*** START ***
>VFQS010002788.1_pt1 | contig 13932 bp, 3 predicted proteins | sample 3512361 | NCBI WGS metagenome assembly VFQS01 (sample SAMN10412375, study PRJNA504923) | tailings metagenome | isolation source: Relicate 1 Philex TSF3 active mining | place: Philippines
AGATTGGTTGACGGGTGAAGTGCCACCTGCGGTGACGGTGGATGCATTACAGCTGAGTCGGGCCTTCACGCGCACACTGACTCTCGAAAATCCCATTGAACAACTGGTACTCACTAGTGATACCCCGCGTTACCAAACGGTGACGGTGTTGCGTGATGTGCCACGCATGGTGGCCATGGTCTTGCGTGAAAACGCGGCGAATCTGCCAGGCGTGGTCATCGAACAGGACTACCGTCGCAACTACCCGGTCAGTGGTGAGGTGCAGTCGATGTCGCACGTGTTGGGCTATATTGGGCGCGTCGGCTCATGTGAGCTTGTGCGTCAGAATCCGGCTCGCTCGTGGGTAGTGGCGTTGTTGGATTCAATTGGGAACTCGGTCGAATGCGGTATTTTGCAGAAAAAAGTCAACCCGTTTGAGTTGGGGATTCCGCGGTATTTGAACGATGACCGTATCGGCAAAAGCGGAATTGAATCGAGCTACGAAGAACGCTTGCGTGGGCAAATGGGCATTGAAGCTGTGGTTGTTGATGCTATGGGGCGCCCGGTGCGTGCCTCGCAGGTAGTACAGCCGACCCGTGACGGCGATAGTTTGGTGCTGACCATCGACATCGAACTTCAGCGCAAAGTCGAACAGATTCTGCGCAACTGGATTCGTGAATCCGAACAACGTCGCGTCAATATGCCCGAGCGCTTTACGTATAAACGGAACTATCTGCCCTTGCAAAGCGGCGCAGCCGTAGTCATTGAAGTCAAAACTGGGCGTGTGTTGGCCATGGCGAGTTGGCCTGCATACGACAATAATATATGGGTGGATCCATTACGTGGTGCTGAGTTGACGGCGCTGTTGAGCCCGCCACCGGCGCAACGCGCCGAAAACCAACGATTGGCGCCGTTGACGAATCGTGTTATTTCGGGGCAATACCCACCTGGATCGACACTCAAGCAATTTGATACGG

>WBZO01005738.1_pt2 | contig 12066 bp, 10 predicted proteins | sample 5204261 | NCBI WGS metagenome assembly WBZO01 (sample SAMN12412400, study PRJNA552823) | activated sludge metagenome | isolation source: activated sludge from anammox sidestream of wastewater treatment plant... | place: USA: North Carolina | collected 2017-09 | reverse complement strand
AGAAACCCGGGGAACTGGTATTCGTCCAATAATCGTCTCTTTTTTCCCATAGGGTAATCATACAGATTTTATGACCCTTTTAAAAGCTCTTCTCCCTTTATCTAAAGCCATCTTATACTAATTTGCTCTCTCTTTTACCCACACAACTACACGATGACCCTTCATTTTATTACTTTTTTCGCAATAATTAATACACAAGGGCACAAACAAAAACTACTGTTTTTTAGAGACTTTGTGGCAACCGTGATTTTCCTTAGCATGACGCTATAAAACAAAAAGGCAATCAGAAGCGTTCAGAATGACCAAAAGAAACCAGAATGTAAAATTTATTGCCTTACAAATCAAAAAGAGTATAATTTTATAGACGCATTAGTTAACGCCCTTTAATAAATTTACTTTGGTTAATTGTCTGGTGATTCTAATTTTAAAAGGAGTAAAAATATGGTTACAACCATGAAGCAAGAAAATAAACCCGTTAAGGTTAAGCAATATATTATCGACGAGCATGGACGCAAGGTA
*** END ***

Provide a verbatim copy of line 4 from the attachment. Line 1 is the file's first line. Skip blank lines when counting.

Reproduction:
AGAAACCCGGGGAACTGGTATTCGTCCAATAATCGTCTCTTTTTTCCCATAGGGTAATCATACAGATTTTATGACCCTTTTAAAAGCTCTTCTCCCTTTATCTAAAGCCATCTTATACTAATTTGCTCTCTCTTTTACCCACACAACTACACGATGACCCTTCATTTTATTACTTTTTTCGCAATAATTAATACACAAGGGCACAAACAAAAACTACTGTTTTTTAGAGACTTTGTGGCAACCGTGATTTTCCTTAGCATGACGCTATAAAACAAAAAGGCAATCAGAAGCGTTCAGAATGACCAAAAGAAACCAGAATGTAAAATTTATTGCCTTACAAATCAAAAAGAGTATAATTTTATAGACGCATTAGTTAACGCCCTTTAATAAATTTACTTTGGTTAATTGTCTGGTGATTCTAATTTTAAAAGGAGTAAAAATATGGTTACAACCATGAAGCAAGAAAATAAACCCGTTAAGGTTAAGCAATATATTATCGACGAGCATGGACGCAAGGTA